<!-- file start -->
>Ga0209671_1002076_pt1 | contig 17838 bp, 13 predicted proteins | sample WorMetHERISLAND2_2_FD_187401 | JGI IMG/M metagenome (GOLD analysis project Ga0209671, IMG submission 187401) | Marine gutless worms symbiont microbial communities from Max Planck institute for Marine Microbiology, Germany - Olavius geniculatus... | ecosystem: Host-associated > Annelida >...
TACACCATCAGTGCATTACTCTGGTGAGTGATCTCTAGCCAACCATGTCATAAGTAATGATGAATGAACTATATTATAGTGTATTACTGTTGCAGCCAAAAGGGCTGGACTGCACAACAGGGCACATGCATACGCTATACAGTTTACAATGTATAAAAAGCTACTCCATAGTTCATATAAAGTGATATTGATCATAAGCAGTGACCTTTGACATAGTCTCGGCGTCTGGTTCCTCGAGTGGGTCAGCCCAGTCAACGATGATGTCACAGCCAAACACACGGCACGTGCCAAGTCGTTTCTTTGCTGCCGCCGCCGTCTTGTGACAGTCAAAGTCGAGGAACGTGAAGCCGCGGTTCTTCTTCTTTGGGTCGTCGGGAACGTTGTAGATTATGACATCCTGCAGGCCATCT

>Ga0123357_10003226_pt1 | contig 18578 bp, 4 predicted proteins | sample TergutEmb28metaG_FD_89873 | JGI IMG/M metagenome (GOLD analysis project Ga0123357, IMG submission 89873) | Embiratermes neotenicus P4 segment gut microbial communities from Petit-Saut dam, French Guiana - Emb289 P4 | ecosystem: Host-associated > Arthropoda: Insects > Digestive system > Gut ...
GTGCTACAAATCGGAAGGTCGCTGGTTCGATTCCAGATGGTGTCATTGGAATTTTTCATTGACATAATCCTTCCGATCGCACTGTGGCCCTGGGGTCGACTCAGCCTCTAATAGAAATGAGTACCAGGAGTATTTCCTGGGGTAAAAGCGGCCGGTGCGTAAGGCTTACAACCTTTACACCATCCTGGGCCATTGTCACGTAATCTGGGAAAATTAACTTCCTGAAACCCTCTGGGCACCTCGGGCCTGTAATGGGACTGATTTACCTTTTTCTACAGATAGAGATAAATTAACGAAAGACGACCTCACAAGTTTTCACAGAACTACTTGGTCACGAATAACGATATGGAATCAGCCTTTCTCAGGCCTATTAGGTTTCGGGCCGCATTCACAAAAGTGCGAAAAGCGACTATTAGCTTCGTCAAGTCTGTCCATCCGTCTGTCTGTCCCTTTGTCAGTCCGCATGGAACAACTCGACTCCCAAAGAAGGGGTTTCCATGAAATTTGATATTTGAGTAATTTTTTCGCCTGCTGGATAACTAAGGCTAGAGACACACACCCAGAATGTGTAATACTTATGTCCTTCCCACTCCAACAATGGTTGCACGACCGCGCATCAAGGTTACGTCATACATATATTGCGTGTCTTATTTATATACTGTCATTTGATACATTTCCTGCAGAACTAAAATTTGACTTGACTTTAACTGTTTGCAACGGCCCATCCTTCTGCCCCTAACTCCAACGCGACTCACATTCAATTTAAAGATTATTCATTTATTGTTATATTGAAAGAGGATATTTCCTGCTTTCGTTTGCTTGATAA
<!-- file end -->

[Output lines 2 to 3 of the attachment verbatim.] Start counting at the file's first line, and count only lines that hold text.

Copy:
TACACCATCAGTGCATTACTCTGGTGAGTGATCTCTAGCCAACCATGTCATAAGTAATGATGAATGAACTATATTATAGTGTATTACTGTTGCAGCCAAAAGGGCTGGACTGCACAACAGGGCACATGCATACGCTATACAGTTTACAATGTATAAAAAGCTACTCCATAGTTCATATAAAGTGATATTGATCATAAGCAGTGACCTTTGACATAGTCTCGGCGTCTGGTTCCTCGAGTGGGTCAGCCCAGTCAACGATGATGTCACAGCCAAACACACGGCACGTGCCAAGTCGTTTCTTTGCTGCCGCCGCCGTCTTGTGACAGTCAAAGTCGAGGAACGTGAAGCCGCGGTTCTTCTTCTTTGGGTCGTCGGGAACGTTGTAGATTATGACATCCTGCAGGCCATCT

>Ga0123357_10003226_pt1 | contig 18578 bp, 4 predicted proteins | sample TergutEmb28metaG_FD_89873 | JGI IMG/M metagenome (GOLD analysis project Ga0123357, IMG submission 89873) | Embiratermes neotenicus P4 segment gut microbial communities from Petit-Saut dam, French Guiana - Emb289 P4 | ecosystem: Host-associated > Arthropoda: Insects > Digestive system > Gut ...